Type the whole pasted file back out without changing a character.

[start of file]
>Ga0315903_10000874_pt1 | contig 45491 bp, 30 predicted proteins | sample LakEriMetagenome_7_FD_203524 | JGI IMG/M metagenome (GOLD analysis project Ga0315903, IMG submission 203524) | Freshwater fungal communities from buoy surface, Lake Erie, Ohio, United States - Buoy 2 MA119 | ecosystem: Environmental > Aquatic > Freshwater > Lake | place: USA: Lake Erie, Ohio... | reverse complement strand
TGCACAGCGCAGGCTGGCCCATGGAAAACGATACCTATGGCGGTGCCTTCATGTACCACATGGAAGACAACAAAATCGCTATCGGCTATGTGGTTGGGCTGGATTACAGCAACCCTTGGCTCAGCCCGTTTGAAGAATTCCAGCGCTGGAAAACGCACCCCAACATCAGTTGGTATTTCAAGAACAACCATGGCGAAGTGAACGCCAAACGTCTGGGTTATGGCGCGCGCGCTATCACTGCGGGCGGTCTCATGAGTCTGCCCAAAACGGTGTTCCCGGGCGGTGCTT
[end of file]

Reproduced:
>Ga0315903_10000874_pt1 | contig 45491 bp, 30 predicted proteins | sample LakEriMetagenome_7_FD_203524 | JGI IMG/M metagenome (GOLD analysis project Ga0315903, IMG submission 203524) | Freshwater fungal communities from buoy surface, Lake Erie, Ohio, United States - Buoy 2 MA119 | ecosystem: Environmental > Aquatic > Freshwater > Lake | place: USA: Lake Erie, Ohio... | reverse complement strand
TGCACAGCGCAGGCTGGCCCATGGAAAACGATACCTATGGCGGTGCCTTCATGTACCACATGGAAGACAACAAAATCGCTATCGGCTATGTGGTTGGGCTGGATTACAGCAACCCTTGGCTCAGCCCGTTTGAAGAATTCCAGCGCTGGAAAACGCACCCCAACATCAGTTGGTATTTCAAGAACAACCATGGCGAAGTGAACGCCAAACGTCTGGGTTATGGCGCGCGCGCTATCACTGCGGGCGGTCTCATGAGTCTGCCCAAAACGGTGTTCCCGGGCGGTGCTT